Foreword Reviews

Eating While Black

Food Shaming and Race in America

Written from a womanist liberation perspective, Psyche A. Williams-Forson’s Eating While Black calls a cease and desist on policing Black Americans’ food choices and habits.

Unpacking the ugly history of racist stereotypes, exclusionary agricultural policies, and the cultural assumption that Black people’s lives need monitoring, this is a book that celebrates the diversity of Black American food culture across the United States. It covers different religious backgrounds and eras to dispel common myths about what constitutes “soul food,” holiday meals, and other foodways. It also notes that Black Americans are too often criticized by doctors, school officials, food bank workers, and coworkers who say that the foods that they enjoy are “unhealthy, unclean, and even harmful.” Indeed, Williams-Forson names food shaming as a way of asserting privilege and power—an extension of racial aggression.

The book is enlivened by incisive examples of how Black American food is demonized and scrutinized. These come from scholarly and popular culture sources, interviews, newspaper articles, social media surveys, and pointed personal anecdotes. The text is deft at gliding from summarizing academic and theoretical ideas into lively dissections of scenes from television series like The Wire and Boardwalk Empire. A noteworthy chapter about urban farmer’s markets digs into the messaging to Black residents, shoppers, and potential market vendors, underscoring the need to redirect preachy lecturing about eating more vegetables and locally grown produce to actively listening to, and working with, targeted groups on market designs and operations. Doing so, Williams-Forson says, will cultivate more inviting “Black food energy,” as well as expanding affordable, healthy food options at neighborhood stores.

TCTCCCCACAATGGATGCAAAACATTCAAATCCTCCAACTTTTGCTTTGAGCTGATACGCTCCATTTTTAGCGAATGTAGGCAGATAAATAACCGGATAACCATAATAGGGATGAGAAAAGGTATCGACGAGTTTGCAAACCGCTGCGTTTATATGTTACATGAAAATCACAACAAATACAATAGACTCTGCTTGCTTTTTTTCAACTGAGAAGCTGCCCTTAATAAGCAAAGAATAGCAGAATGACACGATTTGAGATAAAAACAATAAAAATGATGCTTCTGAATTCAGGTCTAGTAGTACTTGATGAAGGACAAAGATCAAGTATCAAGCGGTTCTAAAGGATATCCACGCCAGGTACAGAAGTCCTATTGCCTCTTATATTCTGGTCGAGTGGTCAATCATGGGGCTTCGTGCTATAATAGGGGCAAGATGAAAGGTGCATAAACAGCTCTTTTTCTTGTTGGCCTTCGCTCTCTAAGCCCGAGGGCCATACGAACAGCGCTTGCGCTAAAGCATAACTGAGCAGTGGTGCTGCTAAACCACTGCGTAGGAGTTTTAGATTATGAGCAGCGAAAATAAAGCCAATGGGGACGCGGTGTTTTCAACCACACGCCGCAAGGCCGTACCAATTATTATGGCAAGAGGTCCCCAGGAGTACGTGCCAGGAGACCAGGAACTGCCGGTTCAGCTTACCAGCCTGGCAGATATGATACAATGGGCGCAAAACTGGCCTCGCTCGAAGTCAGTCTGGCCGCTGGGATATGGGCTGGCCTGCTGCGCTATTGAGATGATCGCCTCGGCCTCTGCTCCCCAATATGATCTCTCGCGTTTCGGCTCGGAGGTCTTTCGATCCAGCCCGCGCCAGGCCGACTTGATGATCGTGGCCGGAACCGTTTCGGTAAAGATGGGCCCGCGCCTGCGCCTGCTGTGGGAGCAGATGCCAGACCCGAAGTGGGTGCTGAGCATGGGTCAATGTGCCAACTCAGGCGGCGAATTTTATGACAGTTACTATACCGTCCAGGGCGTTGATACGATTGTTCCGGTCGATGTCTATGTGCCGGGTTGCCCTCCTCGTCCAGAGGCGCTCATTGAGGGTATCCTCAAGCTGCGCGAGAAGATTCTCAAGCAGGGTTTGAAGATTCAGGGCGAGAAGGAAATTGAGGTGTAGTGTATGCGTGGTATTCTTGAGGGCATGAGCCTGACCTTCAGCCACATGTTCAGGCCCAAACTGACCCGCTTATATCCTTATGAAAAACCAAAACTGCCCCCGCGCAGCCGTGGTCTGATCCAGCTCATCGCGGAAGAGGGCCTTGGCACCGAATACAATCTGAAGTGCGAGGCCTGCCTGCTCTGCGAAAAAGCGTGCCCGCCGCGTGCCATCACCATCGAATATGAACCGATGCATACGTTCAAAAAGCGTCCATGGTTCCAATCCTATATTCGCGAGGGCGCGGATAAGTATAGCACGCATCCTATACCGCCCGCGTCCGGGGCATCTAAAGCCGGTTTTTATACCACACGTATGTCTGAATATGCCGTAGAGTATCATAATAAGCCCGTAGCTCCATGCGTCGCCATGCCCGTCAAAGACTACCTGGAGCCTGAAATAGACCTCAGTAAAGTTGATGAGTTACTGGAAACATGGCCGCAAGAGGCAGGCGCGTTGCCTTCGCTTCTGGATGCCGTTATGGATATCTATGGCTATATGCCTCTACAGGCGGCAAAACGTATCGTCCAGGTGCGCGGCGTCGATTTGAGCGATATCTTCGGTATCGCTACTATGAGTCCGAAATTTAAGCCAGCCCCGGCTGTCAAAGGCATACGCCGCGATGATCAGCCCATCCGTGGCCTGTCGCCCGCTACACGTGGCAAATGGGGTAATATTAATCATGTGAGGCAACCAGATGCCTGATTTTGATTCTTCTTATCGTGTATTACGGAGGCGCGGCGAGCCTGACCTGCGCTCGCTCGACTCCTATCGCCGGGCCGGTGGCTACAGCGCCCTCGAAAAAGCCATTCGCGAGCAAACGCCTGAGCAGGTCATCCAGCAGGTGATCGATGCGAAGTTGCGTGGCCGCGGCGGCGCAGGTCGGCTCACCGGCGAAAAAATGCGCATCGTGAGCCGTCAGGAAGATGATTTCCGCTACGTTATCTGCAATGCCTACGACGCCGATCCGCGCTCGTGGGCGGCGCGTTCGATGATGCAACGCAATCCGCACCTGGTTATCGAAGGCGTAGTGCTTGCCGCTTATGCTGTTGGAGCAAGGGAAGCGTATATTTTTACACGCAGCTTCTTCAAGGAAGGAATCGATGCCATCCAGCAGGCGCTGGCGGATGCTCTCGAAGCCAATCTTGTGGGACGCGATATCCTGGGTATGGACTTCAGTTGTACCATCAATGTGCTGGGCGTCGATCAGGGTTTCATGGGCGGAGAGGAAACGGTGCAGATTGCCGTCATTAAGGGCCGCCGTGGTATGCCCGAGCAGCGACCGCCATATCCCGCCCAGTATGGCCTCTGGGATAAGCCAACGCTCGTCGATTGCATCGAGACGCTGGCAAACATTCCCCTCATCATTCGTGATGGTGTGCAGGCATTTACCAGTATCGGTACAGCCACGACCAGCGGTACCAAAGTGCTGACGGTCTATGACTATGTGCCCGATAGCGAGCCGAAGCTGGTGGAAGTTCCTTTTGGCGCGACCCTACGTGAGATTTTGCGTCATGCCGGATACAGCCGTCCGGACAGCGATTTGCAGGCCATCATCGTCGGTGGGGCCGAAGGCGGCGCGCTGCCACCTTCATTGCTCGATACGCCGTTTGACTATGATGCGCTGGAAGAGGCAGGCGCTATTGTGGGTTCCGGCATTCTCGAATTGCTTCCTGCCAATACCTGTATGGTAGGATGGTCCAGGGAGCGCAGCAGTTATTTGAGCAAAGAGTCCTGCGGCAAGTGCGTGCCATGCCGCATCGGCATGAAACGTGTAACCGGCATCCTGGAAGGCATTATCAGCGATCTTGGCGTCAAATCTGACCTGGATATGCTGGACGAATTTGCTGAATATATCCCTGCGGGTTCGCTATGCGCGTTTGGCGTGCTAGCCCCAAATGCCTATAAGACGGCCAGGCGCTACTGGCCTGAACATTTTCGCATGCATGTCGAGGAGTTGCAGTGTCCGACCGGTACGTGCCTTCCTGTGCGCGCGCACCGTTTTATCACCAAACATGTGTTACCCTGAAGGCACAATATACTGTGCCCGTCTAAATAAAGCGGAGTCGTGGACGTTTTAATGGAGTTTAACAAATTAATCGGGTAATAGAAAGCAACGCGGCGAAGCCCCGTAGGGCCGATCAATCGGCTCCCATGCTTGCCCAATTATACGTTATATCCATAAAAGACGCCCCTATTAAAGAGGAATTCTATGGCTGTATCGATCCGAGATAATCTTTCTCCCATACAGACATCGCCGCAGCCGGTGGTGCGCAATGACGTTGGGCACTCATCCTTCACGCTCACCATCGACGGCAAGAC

Written to raise awareness, Eating While Black is a thoughtful text with insights into how much unwelcome extra tension and “heaviness” lands on Black Americans’ plates.

Reviewed by Rachel Jagareski

Disclosure: This article is not an endorsement, but a review. The publisher of this book provided free copies of the book to have their book reviewed by a professional reviewer. No fee was paid by the publisher for this review. Foreword Reviews only recommends books that we love. Foreword Magazine, Inc. is disclosing this in accordance with the Federal Trade Commission’s 16 CFR, Part 255.

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